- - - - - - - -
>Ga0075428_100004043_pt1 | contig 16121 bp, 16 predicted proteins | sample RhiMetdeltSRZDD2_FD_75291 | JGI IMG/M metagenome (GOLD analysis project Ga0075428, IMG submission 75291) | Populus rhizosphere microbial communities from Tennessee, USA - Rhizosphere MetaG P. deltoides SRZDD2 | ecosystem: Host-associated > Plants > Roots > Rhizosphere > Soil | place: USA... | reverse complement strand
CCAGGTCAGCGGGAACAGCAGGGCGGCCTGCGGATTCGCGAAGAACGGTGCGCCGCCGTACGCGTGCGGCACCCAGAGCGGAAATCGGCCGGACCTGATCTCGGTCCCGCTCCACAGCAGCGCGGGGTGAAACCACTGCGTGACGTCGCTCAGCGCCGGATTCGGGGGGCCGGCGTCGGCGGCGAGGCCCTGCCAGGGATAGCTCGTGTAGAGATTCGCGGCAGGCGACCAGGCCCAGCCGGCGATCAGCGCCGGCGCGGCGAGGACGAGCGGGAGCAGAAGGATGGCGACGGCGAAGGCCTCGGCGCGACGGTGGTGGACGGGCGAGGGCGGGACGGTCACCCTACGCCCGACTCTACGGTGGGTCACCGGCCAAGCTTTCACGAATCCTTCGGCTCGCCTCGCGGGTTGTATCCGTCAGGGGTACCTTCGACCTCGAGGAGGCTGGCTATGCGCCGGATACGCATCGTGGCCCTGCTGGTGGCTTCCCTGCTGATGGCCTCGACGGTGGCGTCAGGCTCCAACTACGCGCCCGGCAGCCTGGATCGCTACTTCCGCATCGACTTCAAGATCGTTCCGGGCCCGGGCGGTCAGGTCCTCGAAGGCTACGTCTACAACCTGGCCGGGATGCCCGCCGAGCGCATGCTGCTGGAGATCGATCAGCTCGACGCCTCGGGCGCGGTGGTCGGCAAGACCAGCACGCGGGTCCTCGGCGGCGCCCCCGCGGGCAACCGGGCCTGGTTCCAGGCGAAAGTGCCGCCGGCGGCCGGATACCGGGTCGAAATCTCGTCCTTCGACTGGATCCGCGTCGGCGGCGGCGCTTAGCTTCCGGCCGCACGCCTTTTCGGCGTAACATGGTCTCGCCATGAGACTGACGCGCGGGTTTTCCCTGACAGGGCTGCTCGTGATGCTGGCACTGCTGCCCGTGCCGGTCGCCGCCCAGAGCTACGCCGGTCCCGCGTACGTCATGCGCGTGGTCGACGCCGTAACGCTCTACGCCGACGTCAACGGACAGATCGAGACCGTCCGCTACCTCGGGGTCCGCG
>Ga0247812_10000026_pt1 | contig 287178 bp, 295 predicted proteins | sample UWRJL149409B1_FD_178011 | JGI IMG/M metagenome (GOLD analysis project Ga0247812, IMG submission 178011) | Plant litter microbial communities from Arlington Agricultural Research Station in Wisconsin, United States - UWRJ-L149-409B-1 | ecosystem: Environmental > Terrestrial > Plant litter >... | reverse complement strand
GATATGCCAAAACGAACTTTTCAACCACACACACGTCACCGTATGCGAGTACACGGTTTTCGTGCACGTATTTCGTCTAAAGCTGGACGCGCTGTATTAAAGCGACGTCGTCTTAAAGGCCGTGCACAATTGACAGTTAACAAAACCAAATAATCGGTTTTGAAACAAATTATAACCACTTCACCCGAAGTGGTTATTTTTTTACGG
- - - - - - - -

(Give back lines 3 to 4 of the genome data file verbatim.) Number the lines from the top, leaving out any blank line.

>Ga0247812_10000026_pt1 | contig 287178 bp, 295 predicted proteins | sample UWRJL149409B1_FD_178011 | JGI IMG/M metagenome (GOLD analysis project Ga0247812, IMG submission 178011) | Plant litter microbial communities from Arlington Agricultural Research Station in Wisconsin, United States - UWRJ-L149-409B-1 | ecosystem: Environmental > Terrestrial > Plant litter >... | reverse complement strand
GATATGCCAAAACGAACTTTTCAACCACACACACGTCACCGTATGCGAGTACACGGTTTTCGTGCACGTATTTCGTCTAAAGCTGGACGCGCTGTATTAAAGCGACGTCGTCTTAAAGGCCGTGCACAATTGACAGTTAACAAAACCAAATAATCGGTTTTGAAACAAATTATAACCACTTCACCCGAAGTGGTTATTTTTTTACGG